I Blinked and it was Over

Well, 2019 has certainly been a year. The last time I updated this blog was on this exact date, 2018. And then I just… stepped into another dimension.

A year ago, I was writing in my journal about how 2019 doesn’t seem like a real year. 19 itself has never seemed like a real number. Even my 19th year, age-wise, was certainly a year. It’s not that 19 is an unlucky number for me… it’s barely a number at all. 19 is a dimensional shift. It’s a state of temporal flux. Age 19, 2019, both were surreal. Even as a child, each age meant something different to me, except for 19. 15 was quinceñera. 16 was driving. 17 was graduating high school. 18 was adulthood (psht, barely). 20 was decade numero dos. 21 was getting wasted. Everything after that was grown-up nonsense. But 19? It was shrouded with mystery, a dark gray void swirling with cosmic gases. It’s not a real fucking number.

So what has happened to me in this past year that made it feel surreal? A change of occupation is one thing. There was already some fuckery going on as we rang in the new year, but shit started to hit the fan in March. On Sunday, the CEO made a frivolous decision based on her own pig-headed ignorance about how things worked that completely changed the nature of my job description. On Monday, the education director was fired for standing up for her team. On Tuesday, my supervisor was fired for standing up for us. That’s when I really just checked out and stopped giving a fuck about what was happening there. I didn’t enjoy or take pride in my work anymore, and it was clear the organization that I once believed in had become a dumpster fire. I was there strictly for the paycheck and health insurance. But because everyone and their mom was either quitting or getting fired, I had to pick up the slack. Thus, I got swept away in the drama and the stress it brought along with it.

I became more dysfunctional. It became difficult to take my medications, and things REALLY started to unravel. My mind was consumed with obsessing over things I had no control over, both in the workplace and on the planet itself. The panic and anxiety I had kept at bay for several years returned with a vengeance. I ended my romantic partnership in a most unceremonious and insensitive fashion, because my brain could not even comprehend the added responsibilities of that interpersonal dimension. I went into a sort of survival mode where I had to take life one day at a time, and not look too far ahead into the future.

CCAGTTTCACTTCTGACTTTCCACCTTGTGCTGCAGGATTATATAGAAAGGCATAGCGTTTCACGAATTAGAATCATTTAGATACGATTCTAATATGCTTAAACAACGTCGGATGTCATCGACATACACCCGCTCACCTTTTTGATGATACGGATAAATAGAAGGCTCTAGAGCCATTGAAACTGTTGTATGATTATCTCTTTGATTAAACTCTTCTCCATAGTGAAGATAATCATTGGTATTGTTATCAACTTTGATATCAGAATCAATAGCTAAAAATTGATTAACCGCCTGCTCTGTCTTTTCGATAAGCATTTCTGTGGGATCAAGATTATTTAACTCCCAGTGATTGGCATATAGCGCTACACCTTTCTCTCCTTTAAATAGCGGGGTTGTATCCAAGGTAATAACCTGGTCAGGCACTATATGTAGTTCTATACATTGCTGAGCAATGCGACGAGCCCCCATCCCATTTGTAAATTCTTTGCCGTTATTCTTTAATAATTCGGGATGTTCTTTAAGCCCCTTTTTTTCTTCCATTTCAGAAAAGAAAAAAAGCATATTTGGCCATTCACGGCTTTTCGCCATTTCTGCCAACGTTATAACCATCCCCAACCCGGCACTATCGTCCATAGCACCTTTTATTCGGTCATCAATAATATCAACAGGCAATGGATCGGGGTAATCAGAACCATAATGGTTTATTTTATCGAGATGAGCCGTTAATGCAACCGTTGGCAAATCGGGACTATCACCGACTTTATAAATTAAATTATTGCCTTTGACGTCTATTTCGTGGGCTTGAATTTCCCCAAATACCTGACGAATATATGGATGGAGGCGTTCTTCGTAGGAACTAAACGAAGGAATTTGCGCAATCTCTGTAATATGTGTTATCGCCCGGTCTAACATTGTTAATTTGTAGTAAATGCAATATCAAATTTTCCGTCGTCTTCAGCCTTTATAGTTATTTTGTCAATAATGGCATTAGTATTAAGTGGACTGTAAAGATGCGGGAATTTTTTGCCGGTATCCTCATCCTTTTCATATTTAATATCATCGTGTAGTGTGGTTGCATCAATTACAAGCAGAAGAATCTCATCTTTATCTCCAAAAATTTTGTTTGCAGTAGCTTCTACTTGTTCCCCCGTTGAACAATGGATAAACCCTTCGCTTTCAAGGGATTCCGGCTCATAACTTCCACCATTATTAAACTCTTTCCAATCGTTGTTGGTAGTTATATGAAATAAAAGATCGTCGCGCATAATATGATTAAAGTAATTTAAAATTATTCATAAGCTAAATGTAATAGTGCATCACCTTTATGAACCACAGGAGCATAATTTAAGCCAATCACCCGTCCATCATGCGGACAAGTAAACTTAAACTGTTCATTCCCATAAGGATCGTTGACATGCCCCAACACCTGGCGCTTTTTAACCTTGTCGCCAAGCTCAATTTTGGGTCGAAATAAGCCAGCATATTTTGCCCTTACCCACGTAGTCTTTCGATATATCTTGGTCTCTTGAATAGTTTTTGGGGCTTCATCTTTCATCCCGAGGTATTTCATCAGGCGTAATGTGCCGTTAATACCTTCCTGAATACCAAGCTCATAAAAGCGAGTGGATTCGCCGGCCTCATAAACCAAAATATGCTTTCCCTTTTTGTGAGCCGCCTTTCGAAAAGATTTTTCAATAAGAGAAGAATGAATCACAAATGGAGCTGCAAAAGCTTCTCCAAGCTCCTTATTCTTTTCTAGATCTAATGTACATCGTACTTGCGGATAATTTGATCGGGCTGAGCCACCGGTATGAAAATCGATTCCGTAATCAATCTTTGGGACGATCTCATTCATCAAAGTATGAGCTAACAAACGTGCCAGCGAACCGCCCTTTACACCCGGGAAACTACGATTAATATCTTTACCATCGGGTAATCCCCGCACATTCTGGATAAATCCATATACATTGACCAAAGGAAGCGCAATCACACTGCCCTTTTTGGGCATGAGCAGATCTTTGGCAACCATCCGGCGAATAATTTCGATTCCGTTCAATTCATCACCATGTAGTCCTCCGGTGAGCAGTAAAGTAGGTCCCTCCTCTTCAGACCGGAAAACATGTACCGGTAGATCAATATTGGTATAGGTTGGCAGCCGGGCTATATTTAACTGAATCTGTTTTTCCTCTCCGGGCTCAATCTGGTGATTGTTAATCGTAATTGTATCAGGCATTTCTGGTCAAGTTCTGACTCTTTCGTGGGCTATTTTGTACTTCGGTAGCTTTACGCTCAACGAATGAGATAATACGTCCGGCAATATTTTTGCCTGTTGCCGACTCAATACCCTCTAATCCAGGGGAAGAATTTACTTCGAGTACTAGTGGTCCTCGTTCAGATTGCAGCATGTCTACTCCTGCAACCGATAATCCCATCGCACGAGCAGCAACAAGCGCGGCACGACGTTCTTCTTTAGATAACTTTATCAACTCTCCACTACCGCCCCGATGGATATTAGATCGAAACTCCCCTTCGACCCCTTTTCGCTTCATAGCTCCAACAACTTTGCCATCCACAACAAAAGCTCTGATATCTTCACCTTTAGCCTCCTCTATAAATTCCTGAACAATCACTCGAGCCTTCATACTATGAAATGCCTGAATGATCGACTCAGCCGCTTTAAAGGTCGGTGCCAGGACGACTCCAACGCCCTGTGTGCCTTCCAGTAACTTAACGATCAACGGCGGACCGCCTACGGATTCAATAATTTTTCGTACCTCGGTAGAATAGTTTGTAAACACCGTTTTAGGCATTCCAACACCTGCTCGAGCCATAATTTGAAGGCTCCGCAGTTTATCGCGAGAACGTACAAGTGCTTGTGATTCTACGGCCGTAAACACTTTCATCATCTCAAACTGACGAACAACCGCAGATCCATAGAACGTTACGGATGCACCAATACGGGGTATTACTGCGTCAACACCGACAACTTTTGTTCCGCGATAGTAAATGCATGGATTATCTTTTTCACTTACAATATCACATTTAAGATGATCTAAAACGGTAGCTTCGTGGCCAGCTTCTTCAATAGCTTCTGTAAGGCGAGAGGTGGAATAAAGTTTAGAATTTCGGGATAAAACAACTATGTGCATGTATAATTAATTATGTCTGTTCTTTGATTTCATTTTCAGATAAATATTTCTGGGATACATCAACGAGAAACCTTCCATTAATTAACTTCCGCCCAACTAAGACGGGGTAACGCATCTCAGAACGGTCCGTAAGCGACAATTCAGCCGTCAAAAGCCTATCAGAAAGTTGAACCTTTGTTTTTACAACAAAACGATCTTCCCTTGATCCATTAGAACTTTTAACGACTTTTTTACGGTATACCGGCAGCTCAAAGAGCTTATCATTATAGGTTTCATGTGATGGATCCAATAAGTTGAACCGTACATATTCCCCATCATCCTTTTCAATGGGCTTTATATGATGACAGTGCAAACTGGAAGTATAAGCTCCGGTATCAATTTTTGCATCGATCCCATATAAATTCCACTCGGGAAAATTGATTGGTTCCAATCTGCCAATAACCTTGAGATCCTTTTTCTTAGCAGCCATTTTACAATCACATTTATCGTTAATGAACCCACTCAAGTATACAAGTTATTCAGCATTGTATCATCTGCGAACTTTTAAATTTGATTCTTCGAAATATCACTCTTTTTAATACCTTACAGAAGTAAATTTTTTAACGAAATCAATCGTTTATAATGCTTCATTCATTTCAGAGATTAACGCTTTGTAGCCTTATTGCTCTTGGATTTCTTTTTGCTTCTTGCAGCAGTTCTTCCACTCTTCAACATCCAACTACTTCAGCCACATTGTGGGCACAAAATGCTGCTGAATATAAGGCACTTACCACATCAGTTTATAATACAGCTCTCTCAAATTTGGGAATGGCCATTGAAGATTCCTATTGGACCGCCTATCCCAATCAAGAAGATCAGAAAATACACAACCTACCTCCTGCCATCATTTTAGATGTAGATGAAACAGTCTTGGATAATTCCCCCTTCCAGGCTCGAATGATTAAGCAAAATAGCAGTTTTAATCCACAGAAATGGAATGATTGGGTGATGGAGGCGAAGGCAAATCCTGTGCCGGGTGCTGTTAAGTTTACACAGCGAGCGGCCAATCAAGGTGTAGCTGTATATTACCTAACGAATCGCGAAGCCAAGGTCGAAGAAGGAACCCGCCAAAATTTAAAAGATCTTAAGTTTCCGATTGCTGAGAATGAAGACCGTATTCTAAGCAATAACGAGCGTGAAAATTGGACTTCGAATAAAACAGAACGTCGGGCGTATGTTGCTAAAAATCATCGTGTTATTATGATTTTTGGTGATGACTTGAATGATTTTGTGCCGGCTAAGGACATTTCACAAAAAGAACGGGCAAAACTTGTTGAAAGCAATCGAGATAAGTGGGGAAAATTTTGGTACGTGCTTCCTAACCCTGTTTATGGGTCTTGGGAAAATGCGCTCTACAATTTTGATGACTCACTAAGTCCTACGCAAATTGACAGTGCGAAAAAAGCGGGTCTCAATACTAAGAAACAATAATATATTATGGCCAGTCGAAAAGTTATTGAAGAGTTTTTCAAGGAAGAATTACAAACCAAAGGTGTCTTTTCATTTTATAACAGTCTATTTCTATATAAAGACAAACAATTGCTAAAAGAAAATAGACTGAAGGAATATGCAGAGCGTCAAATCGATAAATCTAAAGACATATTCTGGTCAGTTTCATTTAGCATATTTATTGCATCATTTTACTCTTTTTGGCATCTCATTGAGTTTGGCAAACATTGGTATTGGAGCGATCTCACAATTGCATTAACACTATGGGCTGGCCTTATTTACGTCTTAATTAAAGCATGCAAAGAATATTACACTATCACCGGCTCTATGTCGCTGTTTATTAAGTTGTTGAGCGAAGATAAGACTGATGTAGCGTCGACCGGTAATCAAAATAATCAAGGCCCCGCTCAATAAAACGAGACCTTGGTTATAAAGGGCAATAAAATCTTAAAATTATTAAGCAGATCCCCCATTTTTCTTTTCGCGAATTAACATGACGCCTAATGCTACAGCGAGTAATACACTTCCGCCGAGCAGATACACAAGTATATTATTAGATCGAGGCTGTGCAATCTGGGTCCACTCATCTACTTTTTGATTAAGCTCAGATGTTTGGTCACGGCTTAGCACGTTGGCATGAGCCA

Yet I did look a little ahead, because I knew I had to get out of that place. I considered following my brother’s footsteps and heading to medical school. However, after I determined what my GPA actually was, I realized it wasn’t a likely possibility. So maybe I’d do nursing. I re-applied to my university as a post-bac to obtain the credits I’d need to apply to an accelerated nursing program. But whatever it was I decided on, going back to school seemed the right thing to do… especially because of the health insurance. It’s expensive, but it at least meant I could safely quit my job (I have too many medical needs to go without).

I quit the day before school started, the day after submitting my two-week notice. I submitted the notice, but decided, “Fuck them.” I had expressed over a month prior about wanting to quit before school started, but graciously waited for them to hire a replacement. Well, they lagged on hiring that replacement, and now school was about to start. Fuck them! They had all the time in the world to hire someone and have me train them, but they gave so few shits about what my team did there that it wasn’t anywhere on their priority list. I also requested a 30-hour workweek, and that was rejected. They really expected, knowing that I’m autistic and mentally ill, that I would work 40 hours while doing school at the same time. There’s just no way. Every single fuck I had was gone, so I went in on Sunday, packed up all my stuff, turned in my key and ID, and fucked on out of there forevermore. I received many entertaining updates the days thereafter from an inside source about how shit hit the fan when they realized I wasn’t coming back, that there was no replacement for my duties which, because they hadn’t hired replacements for my other former colleague or myself, literally nobody else knew how to do. ZERO. FUCKS. GIVEN. I have a lot of love for many of the people I worked with, but the place as a whole, especially the administrative part, was incredibly toxic. I had to break free. I have zero regrets.